- Memory loss and confusion of Alzheimer's is associated with a protein called Tau .
- The amount of tau present in cerebrospinal fluid is measured using a technique called SILK(Stable Isotope Labeling Kinetics) .
- There is a direct correlation between the amount of amyloid in a person's brain and the amount of tau produced in the brain
Earlier studies have shown that Alzheimer's disease may be caused due to accumulation of amyloid beta (sticky protein) in the brain. However, many old people who have such plaques but do not have dementia. The confusion and memory loss in Alzheimer's patients is associated with protein called Tau
. Earlier the relationship between amyloid beta and tau was not known but now a new study at Washington University School of Medicine in St. Louis indicates that people with more amyloid protein in the brain produce more tau. The findings of the study are published in the journal Neuron
"We think this discovery is going to lead to more specific therapies targeting the disease process," said senior author Randall Bateman, MD, the Charles F. and Joanne Knight Distinguished Professor of Neurology.
‘Memory loss and confusion in Alzheimer's patients is due to the presence of Tau protein. There is a strong link between tau protein and amyloid beta protein.’
Earlier scientists detected that people with Alzheimer's disease had high levels of tau protein in the cerebrospinal fluid (fluid that surrounds the brain and spinal cord). The Tau protein was usually present inside the dells. Since Alzheimer's disease destroyed the brain cells (neurons), the researchers assumed that the excess of tau outside the cells was a byproduct of the dying neurons.
To find the source of the excess tau, researchers used a technique called SILK (Stable Isotope Labeling Kinetics) to measure the amount of tau that was produced and cleared from human brain cells.
This technique helps to track, how fast the proteins are synthesized, released and cleared from the neurons. It can be measured in the lab or directly on the central nervous system.
Using the technique the scientists detected that the tau proteins consistently appeared after a three-day delay in human neurons in a laboratory dish. This indicated that the release of tau was an active process and was not related to the death of neurons.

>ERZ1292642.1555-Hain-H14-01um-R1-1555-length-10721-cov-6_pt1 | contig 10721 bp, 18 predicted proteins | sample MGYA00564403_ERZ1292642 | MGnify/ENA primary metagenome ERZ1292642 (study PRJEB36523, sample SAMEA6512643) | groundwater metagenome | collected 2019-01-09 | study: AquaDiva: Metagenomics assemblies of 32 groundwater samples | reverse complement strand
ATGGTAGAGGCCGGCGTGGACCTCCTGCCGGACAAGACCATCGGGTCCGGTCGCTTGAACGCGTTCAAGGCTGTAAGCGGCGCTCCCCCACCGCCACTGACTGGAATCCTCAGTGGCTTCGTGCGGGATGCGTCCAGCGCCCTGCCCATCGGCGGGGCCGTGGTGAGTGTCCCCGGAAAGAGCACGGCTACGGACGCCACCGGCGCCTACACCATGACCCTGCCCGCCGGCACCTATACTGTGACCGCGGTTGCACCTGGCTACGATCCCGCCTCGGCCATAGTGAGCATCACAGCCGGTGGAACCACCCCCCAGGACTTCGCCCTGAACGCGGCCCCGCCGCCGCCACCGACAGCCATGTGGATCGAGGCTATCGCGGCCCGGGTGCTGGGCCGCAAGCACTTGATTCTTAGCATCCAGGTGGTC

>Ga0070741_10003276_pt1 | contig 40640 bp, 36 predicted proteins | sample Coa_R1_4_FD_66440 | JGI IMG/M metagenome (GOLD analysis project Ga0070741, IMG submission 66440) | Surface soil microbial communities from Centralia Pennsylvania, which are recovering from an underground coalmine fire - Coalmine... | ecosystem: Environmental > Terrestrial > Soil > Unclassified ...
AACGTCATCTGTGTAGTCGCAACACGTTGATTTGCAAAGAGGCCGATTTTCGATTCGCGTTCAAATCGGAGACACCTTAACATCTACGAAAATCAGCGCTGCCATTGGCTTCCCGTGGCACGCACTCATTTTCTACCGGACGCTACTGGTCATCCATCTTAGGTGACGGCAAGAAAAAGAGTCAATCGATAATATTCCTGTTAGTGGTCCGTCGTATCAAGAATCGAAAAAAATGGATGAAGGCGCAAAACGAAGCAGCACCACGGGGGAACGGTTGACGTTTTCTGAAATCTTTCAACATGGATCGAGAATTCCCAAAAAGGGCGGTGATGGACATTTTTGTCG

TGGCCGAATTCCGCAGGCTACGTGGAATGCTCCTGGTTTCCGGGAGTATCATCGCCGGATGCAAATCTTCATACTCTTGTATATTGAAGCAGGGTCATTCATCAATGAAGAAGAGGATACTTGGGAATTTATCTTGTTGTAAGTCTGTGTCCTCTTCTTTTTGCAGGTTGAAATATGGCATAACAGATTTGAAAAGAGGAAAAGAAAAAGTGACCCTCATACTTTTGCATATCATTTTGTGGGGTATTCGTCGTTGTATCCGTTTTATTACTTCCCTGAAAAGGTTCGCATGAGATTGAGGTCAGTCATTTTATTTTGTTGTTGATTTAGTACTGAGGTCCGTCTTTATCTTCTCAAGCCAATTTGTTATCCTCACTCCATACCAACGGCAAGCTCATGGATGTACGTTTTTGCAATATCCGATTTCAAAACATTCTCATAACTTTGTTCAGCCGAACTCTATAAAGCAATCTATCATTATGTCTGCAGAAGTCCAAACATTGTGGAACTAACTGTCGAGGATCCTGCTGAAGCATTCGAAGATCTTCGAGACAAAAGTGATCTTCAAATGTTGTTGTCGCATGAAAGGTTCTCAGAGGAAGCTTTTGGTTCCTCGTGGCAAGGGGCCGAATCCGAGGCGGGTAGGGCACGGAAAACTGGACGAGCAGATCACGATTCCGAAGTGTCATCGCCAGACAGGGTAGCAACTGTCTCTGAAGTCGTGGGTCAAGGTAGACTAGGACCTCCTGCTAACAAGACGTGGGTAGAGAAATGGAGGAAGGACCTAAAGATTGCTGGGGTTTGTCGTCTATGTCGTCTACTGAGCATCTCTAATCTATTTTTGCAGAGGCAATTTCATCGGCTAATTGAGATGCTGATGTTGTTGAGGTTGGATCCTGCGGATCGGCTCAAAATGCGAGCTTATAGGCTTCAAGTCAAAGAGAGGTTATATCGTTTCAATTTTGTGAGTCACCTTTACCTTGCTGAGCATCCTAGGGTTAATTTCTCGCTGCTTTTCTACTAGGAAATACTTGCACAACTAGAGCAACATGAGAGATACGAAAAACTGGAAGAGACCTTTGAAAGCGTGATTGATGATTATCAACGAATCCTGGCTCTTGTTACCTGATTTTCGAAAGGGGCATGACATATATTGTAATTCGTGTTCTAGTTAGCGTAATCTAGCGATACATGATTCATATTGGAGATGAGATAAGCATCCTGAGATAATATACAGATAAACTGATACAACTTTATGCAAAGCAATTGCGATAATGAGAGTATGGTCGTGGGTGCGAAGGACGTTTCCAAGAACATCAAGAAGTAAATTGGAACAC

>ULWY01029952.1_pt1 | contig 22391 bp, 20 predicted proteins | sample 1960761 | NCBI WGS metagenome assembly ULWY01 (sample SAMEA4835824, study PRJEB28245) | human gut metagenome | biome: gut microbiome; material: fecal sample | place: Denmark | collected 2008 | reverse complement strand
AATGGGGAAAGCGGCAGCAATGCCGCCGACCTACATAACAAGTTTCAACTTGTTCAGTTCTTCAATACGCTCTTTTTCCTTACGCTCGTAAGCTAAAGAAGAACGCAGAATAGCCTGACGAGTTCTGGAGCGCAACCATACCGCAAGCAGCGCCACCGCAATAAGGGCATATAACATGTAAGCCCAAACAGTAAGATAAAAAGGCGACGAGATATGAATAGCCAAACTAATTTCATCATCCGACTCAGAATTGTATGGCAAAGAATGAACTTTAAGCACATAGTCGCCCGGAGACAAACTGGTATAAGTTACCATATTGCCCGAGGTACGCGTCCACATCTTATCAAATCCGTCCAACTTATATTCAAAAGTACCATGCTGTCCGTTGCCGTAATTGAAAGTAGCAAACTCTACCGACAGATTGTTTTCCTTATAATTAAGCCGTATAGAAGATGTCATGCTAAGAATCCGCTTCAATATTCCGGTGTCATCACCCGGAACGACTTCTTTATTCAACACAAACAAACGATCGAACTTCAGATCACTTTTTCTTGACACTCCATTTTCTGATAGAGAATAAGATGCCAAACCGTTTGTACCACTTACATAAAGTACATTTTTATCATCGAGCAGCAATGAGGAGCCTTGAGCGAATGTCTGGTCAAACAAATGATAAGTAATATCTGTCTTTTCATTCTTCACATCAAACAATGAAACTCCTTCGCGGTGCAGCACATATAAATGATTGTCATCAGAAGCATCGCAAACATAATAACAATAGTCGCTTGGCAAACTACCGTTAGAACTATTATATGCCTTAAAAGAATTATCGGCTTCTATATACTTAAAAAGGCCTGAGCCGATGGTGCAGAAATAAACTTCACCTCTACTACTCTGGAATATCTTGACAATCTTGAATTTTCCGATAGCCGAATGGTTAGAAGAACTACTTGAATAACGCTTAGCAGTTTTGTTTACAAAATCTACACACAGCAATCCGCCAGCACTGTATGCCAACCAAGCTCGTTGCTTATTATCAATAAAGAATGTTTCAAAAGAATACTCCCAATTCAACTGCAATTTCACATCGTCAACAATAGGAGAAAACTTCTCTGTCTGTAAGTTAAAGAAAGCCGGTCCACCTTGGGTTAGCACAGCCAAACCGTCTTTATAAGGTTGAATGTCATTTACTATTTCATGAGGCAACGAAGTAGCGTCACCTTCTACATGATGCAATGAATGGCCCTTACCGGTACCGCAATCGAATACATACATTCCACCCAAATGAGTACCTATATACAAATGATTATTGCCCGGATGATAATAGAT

A study was conducted, about 24 people who exhibited amyloid plaques and mild Alzheimer's symptoms participated in the study. The results showed that there was a direct correlation between the amount of amyloid in a person's brain and the amount of tau produced in the brain.
"Whether a person has symptoms of Alzheimer's disease or not, if there are amyloid plaques, there is increased production of this soluble tau," Bateman said.
The study helps to understand how the two key proteins in Alzheimer's disease - tau and amyloid interact with each other.
"We knew that people who had plaques typically had elevated levels of soluble tau," Bateman said. "What we didn't know was why. This explains the why: The presence of amyloid increases the production of tau".
Overproduction of tau protein is strongly linked to brain damage and it also plays a critical role in the development of Alzheimer's. Scientists have suggested that Alzheimer's can be treated by reducing the production of tau protein.
About Alzheimer's Disease
Alzheimer's is a progressive disease that destroys memory and other important brain functions. In this condition the brain nerve cells are destroyed which leads to the decline of mental function. The common symptoms of the disease are memory loss, confusion, difficulty in speaking and writing, behavior changes and poor judgment. The risk factors associated with Alzheimer's are high blood pressure, diabetes and heart diseases.